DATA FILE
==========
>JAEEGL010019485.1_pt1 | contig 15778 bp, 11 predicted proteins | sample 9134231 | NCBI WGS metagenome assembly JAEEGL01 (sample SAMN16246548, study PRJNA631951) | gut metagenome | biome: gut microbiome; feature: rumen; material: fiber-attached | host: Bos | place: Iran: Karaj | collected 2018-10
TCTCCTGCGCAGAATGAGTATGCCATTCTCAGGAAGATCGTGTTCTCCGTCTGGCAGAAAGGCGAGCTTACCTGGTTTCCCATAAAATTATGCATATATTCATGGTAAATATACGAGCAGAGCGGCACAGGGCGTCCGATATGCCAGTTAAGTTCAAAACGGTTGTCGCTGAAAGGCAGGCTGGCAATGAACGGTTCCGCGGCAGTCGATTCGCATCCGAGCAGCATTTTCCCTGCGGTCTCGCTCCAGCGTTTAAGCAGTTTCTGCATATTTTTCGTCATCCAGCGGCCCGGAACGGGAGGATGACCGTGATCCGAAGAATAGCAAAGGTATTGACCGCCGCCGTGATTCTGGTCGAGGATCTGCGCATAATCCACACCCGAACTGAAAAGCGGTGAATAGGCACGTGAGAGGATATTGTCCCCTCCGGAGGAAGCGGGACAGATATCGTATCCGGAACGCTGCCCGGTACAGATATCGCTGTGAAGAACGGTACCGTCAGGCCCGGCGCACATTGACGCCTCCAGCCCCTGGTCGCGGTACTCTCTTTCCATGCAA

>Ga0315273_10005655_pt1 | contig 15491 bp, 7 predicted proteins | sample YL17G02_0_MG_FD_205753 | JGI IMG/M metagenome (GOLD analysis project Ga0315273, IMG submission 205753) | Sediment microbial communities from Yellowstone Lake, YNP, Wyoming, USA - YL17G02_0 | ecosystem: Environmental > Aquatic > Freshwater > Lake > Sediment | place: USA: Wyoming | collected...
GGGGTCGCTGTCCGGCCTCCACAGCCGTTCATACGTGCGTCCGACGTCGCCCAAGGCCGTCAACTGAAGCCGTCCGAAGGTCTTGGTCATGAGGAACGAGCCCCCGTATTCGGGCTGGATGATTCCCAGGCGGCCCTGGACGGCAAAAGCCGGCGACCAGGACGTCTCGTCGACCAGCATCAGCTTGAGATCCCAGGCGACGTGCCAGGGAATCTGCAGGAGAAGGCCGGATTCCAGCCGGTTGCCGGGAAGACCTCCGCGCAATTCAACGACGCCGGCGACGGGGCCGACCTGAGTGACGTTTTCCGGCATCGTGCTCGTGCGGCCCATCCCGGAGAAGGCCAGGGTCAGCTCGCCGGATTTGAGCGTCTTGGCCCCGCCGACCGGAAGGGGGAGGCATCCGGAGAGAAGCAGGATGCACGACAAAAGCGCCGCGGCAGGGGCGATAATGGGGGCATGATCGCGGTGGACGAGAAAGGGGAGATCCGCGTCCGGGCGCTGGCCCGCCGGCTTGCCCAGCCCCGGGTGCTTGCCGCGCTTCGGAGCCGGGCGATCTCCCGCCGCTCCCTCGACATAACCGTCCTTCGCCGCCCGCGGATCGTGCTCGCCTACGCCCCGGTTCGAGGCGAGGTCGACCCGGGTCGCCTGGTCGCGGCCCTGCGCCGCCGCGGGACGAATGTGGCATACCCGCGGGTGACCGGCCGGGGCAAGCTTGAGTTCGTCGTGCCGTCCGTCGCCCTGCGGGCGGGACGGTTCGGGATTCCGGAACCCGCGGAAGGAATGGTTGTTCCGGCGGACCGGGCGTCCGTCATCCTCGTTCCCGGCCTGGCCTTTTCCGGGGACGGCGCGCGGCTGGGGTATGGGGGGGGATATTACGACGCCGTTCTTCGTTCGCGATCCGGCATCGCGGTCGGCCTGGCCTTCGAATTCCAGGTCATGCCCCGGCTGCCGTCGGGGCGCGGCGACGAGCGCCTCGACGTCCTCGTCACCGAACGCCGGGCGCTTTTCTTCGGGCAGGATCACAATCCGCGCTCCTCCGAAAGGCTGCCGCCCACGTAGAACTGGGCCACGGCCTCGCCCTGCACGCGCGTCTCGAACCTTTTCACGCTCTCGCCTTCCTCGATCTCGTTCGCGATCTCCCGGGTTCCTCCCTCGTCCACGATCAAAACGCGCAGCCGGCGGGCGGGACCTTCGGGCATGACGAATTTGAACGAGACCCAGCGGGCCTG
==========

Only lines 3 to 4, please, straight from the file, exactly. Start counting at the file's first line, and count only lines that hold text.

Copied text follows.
>Ga0315273_10005655_pt1 | contig 15491 bp, 7 predicted proteins | sample YL17G02_0_MG_FD_205753 | JGI IMG/M metagenome (GOLD analysis project Ga0315273, IMG submission 205753) | Sediment microbial communities from Yellowstone Lake, YNP, Wyoming, USA - YL17G02_0 | ecosystem: Environmental > Aquatic > Freshwater > Lake > Sediment | place: USA: Wyoming | collected...
GGGGTCGCTGTCCGGCCTCCACAGCCGTTCATACGTGCGTCCGACGTCGCCCAAGGCCGTCAACTGAAGCCGTCCGAAGGTCTTGGTCATGAGGAACGAGCCCCCGTATTCGGGCTGGATGATTCCCAGGCGGCCCTGGACGGCAAAAGCCGGCGACCAGGACGTCTCGTCGACCAGCATCAGCTTGAGATCCCAGGCGACGTGCCAGGGAATCTGCAGGAGAAGGCCGGATTCCAGCCGGTTGCCGGGAAGACCTCCGCGCAATTCAACGACGCCGGCGACGGGGCCGACCTGAGTGACGTTTTCCGGCATCGTGCTCGTGCGGCCCATCCCGGAGAAGGCCAGGGTCAGCTCGCCGGATTTGAGCGTCTTGGCCCCGCCGACCGGAAGGGGGAGGCATCCGGAGAGAAGCAGGATGCACGACAAAAGCGCCGCGGCAGGGGCGATAATGGGGGCATGATCGCGGTGGACGAGAAAGGGGAGATCCGCGTCCGGGCGCTGGCCCGCCGGCTTGCCCAGCCCCGGGTGCTTGCCGCGCTTCGGAGCCGGGCGATCTCCCGCCGCTCCCTCGACATAACCGTCCTTCGCCGCCCGCGGATCGTGCTCGCCTACGCCCCGGTTCGAGGCGAGGTCGACCCGGGTCGCCTGGTCGCGGCCCTGCGCCGCCGCGGGACGAATGTGGCATACCCGCGGGTGACCGGCCGGGGCAAGCTTGAGTTCGTCGTGCCGTCCGTCGCCCTGCGGGCGGGACGGTTCGGGATTCCGGAACCCGCGGAAGGAATGGTTGTTCCGGCGGACCGGGCGTCCGTCATCCTCGTTCCCGGCCTGGCCTTTTCCGGGGACGGCGCGCGGCTGGGGTATGGGGGGGGATATTACGACGCCGTTCTTCGTTCGCGATCCGGCATCGCGGTCGGCCTGGCCTTCGAATTCCAGGTCATGCCCCGGCTGCCGTCGGGGCGCGGCGACGAGCGCCTCGACGTCCTCGTCACCGAACGCCGGGCGCTTTTCTTCGGGCAGGATCACAATCCGCGCTCCTCCGAAAGGCTGCCGCCCACGTAGAACTGGGCCACGGCCTCGCCCTGCACGCGCGTCTCGAACCTTTTCACGCTCTCGCCTTCCTCGATCTCGTTCGCGATCTCCCGGGTTCCTCCCTCGTCCACGATCAAAACGCGCAGCCGGCGGGCGGGACCTTCGGGCATGACGAATTTGAACGAGACCCAGCGGGCCTG